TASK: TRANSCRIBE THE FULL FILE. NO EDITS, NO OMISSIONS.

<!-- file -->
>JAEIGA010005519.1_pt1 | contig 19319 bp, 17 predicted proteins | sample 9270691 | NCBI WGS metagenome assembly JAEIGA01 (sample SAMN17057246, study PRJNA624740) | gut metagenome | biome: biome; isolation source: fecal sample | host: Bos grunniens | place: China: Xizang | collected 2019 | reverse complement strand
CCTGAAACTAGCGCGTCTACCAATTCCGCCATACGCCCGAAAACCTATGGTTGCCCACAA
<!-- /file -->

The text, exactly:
>JAEIGA010005519.1_pt1 | contig 19319 bp, 17 predicted proteins | sample 9270691 | NCBI WGS metagenome assembly JAEIGA01 (sample SAMN17057246, study PRJNA624740) | gut metagenome | biome: biome; isolation source: fecal sample | host: Bos grunniens | place: China: Xizang | collected 2019 | reverse complement strand
CCTGAAACTAGCGCGTCTACCAATTCCGCCATACGCCCGAAAACCTATGGTTGCCCACAA